Since the \(h_1\) mediated diagrams effectively depend on \(\cos \alpha \) and since \(\cos \alpha \) remains close to 1 for all the three choices of \(\sin \alpha \), taken in Fig. 5, we see no effect of \(\sin \alpha \) variation for the \(h_1\) resonance region. On the other hand, once the \(h_2\) mediated diagrams start to dominate, the effect of \(\sin \alpha \) variation starts to show up. For the \(h_2\) resonance region, the cross-section decreases as \(\sin \alpha \) increases (cf. Eq. (27)) and hence the relic density increases with \(\sin \alpha \). In the vicinity of third resonance region t-channel diagrams dominate and for DM masses \(M_{\rho _{1}^{0}} > M_{h_2},\,M_{H^{\pm }}\), the s-channel mediated diagrams start contributing in the DM relic density and vary the relic density in the expected way with the variation of \(\sin \alpha \) and \(\sin \delta \).
Fig. 7

LP (RP): allowed region in the \(M_{\rho _{1}^{0}}-M_{h_2}\) (\(M_{\rho _{1}^{0}} - \sin \beta \)) plane after satisfying relic density bound. Other parameters values are \(\Delta M_{12} = 50\) GeV, \(M_{H^{\pm }} = M_{h_2}\) and the remaining parameters have been varied as shown in Table 3

Additionally, we also show the variation of relic density for different mass difference \(\Delta M_{21}\) in the LP of Fig. 6. The first and second resonance regions show very little dependence on the mass difference \((M_{\rho _{2}^{0}} - M_{\rho _{1}^{0}})\), with the relic abundance being marginally less for higher \((M_{\rho _{2}^{0}} - M_{\rho _{1}^{0}})\). However, for the high DM mass we see that the decrease in DM relic abundance with increasing values of \((M_{\rho _{2}^{0}} - M_{\rho _{1}^{0}})\) is visible. The reason for this can be understood as follows. From Eq. (19), one can see that the singlet-triplet Yukawa coupling \(Y_{\rho \Delta }\) is directly proportional to the mass difference \((M_{\rho _{2}^{0}} - M_{\rho _{1}^{0}})\). Both DM couplings \(g_{\rho ^{0}_{1} \rho ^{0}_{1} h_{2}}\) and \(g_{\rho ^{0}_{1} \rho ^{0}_{1} h_{1}}\) (see Eq. (22)) depend on the Yukawa coupling \(Y_{\rho \Delta }\) and hence in first and second resonance regions where the s-channel processes dominate, viz., at the resonance regions mainly, controlled by resonance, hence less effect. On the other hand for higher \(M_{\rho ^0_1}\) regions and t-channel dominated regions no such resonance exists, so vary linearly with the mass differences. Close to the third resonance region, the t-channel process dominates and here, the cross-section is suppressed due to the propagator mass \(M_{\rho ^{\pm }}\). Therefore, for regions of the parameter space where the t-channel process dominates, the relic abundance is seen to increase as \((M_{\rho _{2}^{0}} - M_{\rho _{1}^{0}})\) (here we considered \(M_{\rho ^{\pm }} - M_{\rho _{2}^{0}} = 160\) MeV) increases for a given \(M_{\rho ^0_1}\). One can see that there is clear cross over between the t-channel and s-channel diagrams for \(M_{\rho _{1}^{0}} > M_{H^{\pm }},\,M_{h_2}\), because after this value of DM mass \(\rho _{1}^{0} \rho _{1}^{0}\) mainly annihilates to \(h_{2}h_{2}\) and \(H^{+}H^{-}\) by the s-channel process mediated by the Higgses.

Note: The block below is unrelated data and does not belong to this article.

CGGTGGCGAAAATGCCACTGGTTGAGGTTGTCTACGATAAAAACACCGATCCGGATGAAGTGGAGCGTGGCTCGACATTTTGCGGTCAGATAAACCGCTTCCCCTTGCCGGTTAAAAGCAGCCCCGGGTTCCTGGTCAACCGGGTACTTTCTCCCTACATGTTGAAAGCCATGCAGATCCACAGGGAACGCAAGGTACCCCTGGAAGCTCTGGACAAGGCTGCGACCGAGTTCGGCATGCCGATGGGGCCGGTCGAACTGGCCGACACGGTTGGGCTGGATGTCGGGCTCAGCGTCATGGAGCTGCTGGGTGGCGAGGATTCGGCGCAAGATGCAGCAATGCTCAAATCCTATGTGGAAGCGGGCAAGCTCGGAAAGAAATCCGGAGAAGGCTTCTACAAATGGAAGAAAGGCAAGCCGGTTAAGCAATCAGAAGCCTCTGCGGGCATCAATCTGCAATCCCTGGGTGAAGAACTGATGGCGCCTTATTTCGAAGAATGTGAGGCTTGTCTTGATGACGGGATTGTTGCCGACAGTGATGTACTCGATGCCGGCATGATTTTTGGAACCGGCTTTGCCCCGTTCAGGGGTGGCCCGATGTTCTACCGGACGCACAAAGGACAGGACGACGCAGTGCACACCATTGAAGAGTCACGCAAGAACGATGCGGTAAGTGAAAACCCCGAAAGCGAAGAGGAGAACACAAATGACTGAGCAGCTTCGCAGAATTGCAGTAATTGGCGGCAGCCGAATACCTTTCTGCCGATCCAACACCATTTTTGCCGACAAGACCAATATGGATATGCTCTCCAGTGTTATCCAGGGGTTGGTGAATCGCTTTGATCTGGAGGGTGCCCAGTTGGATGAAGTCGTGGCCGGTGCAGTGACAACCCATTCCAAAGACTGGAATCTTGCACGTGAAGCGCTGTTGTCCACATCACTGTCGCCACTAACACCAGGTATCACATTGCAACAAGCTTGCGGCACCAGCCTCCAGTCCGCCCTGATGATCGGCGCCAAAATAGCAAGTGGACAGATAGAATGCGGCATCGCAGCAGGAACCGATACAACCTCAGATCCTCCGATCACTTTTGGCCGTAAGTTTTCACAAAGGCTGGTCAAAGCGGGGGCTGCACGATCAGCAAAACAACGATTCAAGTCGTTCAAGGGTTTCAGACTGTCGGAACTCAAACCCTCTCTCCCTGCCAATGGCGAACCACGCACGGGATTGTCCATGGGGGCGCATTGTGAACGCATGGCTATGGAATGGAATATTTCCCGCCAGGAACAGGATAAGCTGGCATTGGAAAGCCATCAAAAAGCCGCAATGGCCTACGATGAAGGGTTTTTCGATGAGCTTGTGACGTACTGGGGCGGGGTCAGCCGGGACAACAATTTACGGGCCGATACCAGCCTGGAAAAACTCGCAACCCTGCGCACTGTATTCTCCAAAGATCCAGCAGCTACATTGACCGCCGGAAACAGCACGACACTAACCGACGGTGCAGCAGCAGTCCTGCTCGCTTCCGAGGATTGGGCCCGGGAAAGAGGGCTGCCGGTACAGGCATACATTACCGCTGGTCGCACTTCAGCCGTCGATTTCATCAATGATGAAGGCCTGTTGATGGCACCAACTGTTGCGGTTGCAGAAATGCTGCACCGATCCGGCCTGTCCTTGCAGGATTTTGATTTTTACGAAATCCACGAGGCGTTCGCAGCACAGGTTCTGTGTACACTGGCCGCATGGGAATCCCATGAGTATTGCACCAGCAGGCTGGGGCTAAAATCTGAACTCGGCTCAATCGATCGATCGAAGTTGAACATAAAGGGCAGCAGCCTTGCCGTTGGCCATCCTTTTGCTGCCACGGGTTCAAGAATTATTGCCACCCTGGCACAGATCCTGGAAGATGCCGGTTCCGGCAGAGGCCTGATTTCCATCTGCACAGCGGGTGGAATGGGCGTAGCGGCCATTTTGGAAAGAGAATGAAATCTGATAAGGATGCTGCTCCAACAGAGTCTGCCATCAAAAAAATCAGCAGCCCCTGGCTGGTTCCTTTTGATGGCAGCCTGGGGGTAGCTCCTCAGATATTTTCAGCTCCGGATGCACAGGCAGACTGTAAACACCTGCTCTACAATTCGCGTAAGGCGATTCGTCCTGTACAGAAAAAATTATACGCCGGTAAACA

Finally, we also explore the dependency on the mass of the neutral Higgs \(h_2\). In the RP of Fig. 6, we show the variation of the relic density with DM mass for three different values of the BSM Higgs mass: \(M_{h_2} = 200\) GeV, 300 GeV and 400 GeV, respectively. From the figure we see that the first resonance remains unchanged at \(M_{\rho _{1}^{0}} \sim 62.5\) because the SM-like Higgs mass is fixed at \(M_{h_1} = 125.5\) GeV. However, the second resonance occurs at three different values of the DM mass depending on the values of \(M_{h_2}\), as the resonance occurs at \(M_{\rho _{1}^{0}} \sim \frac{M_{h_2}}{2}\). Since here we vary only the BSM Higgs mass \(M_{h_2}\), the couplings which are related to the Higgses remain unaffected, and all three curve merge for greater values of DM mass.

To summarise, the relic density depends crucially on the mixing angles between singlet and triplet states, as well as the SM and BSM Higgs, and their masses. The BSM neutral Higgs state with mass \(M_ {h_2}\) and the charged Higgs state with suitable mass can generate multiple resonance regions, where the DM relic abundance is satisfied. The relic abundance varies inversely with the fourth power of \(\sin 2 \beta \) i.e., \(\propto \frac{1}{\sin ^{4} 2 \beta }\), where \(\beta \) is the singlet-triplet mixing angle. The DM relic abundance is also seen to depend on the neutral Higgs mixing angle \(\alpha \). Below, we discuss the correlation between different model parameters.
Table 3

Parameter varied in the above mentioned range at the time of generating the scatter plots

Model parameters

Range

\(M_{\rho _{1}^{0}}\)

110–300 [GeV]

\(M_{h_2}\)

(2 \(M_{\rho _{1}^{0}}\))\(^{100}_{-50}\) [GeV]

\(\sin \beta \)

\(10^{-3}\)–1

Fig. 8